They say you should never meet your heroes. So who are they, exactly? Well, despite it being one of the most hackneyed & bandied about expressions that everyone just blurts out, it was, I'm led to believe, originally attributed to the French writer Marcel Proust: "We only see our heroes from very far away. What we see is what they want us to see and we never have really looked into their actual life." And I get that; I've had one or two dodgy experiences in the past. OK, so let's not dwell on my Brian Connolly experience in 1990. Instead, I'd like to fast forward some thirty four years, yesterday to be precise, and my delightful encounter with James O'Brien. He was in conversation last night with the wonderful Robin Ince at Nottingham Playhouse talking about his new Sunday Times bestseller - 'How The Broke Britain'. A forensic charge sheet detailing the events that have brought this once great country to the precipice we currently find ourselves. And he's got the receipts. Anyone who listens to his morning show on LBC (as I have been since 2018) you'll know that he does this sort of thing brilliantly. If you call him up and don't have the facts to back up what you're saying then it's not gonna end well.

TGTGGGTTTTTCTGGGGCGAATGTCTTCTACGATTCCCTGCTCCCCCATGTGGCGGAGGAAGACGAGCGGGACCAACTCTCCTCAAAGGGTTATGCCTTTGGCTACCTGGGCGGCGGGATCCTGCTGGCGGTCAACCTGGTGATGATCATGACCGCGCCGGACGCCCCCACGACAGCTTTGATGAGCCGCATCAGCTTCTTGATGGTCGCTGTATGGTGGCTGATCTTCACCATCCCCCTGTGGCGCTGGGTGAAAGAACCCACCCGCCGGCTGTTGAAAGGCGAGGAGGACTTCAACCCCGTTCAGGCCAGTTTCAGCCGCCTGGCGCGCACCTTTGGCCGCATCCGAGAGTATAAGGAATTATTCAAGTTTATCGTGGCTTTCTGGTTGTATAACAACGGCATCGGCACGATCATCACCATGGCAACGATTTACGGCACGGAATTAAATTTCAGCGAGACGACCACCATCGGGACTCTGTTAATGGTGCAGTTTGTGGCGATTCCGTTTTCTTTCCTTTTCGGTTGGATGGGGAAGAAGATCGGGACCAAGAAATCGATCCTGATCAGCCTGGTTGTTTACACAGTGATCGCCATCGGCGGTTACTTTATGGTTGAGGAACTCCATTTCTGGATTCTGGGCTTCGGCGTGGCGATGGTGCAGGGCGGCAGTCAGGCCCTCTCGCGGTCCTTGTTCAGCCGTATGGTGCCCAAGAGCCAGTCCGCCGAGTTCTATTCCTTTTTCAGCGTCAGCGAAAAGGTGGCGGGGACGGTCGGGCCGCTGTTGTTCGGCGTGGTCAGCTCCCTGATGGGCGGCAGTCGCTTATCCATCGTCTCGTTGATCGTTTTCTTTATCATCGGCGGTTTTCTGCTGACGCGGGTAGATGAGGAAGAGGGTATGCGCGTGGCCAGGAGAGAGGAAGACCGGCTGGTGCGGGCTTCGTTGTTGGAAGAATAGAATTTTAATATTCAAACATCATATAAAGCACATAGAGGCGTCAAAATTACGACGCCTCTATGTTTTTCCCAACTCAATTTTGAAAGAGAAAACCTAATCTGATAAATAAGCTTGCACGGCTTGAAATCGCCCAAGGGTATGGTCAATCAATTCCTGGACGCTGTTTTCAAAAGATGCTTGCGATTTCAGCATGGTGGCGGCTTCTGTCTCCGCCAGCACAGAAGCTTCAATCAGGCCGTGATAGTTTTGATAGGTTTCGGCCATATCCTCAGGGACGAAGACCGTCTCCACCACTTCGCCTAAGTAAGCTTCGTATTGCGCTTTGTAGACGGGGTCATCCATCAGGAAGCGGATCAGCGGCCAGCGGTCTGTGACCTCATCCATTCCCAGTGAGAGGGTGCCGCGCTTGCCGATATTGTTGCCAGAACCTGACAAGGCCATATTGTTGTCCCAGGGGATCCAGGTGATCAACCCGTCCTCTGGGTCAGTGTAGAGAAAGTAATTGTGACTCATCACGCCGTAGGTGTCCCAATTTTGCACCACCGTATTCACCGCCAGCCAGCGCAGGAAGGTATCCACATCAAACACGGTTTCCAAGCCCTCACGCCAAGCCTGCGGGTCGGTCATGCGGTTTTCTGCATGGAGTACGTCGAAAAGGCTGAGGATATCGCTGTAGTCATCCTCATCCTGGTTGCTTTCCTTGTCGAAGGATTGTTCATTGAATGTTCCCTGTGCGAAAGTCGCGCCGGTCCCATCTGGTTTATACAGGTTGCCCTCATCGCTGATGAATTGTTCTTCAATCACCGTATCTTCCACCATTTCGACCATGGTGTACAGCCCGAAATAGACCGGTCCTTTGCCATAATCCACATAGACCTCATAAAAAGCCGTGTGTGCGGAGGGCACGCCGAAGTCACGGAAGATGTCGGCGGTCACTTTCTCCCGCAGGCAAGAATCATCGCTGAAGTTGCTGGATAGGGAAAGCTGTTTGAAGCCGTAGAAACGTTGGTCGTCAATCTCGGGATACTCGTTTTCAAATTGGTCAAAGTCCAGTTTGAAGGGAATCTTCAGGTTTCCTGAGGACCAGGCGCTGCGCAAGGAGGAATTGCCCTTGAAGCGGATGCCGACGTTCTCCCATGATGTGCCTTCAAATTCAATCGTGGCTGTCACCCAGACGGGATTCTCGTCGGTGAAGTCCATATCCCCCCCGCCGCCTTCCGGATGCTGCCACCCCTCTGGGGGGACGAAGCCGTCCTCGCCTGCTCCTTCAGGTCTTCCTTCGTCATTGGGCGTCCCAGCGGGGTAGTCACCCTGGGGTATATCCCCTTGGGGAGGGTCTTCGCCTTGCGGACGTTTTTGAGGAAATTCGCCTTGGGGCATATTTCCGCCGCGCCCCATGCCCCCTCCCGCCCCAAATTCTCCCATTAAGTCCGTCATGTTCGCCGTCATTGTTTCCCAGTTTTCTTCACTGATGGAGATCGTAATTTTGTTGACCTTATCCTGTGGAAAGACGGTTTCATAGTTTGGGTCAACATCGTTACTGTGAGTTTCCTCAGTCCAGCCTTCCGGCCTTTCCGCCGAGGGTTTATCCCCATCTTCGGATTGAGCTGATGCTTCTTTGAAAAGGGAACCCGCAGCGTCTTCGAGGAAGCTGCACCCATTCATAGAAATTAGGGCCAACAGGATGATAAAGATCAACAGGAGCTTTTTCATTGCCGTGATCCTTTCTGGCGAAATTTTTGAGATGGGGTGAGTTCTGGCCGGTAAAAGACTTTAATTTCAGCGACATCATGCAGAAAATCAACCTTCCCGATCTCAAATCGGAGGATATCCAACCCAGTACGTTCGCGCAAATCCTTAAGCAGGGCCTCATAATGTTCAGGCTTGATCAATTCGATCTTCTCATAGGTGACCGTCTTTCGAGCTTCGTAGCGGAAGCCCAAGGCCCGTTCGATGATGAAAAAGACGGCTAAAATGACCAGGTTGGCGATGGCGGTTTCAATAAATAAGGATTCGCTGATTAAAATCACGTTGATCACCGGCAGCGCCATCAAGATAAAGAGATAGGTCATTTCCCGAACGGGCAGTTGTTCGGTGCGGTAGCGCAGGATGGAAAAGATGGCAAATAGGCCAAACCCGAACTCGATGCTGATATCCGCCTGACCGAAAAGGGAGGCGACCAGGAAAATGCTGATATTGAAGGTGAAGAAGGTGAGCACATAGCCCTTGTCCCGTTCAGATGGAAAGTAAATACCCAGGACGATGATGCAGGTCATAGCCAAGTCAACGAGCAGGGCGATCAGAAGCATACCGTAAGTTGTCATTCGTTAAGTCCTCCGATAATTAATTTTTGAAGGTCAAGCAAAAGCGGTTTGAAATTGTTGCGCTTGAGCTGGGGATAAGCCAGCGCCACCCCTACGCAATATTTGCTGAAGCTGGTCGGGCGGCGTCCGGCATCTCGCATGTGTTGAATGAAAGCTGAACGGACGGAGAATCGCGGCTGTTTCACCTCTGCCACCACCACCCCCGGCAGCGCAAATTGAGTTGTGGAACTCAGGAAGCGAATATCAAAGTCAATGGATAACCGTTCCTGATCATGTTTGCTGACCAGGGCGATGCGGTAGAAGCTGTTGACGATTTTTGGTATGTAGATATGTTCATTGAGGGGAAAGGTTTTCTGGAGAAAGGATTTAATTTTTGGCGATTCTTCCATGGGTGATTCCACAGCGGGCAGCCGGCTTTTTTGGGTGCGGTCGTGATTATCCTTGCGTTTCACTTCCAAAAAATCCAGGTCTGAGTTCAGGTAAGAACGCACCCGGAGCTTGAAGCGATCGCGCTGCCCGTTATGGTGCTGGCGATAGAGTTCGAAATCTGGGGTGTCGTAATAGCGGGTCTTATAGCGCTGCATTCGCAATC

Unlike last night, when, after spending a couple of hours hanging on his every word I was then in the foyer shaking the great man's hand and telling him what a brilliant human being he was. We talked about bridges (he loves 'em) and Battersea Power Station (ditto) as I gave him a copy of my book (fair exchange is no robbery after all) and bade him goodnight. File under 'Bloody good bloke'.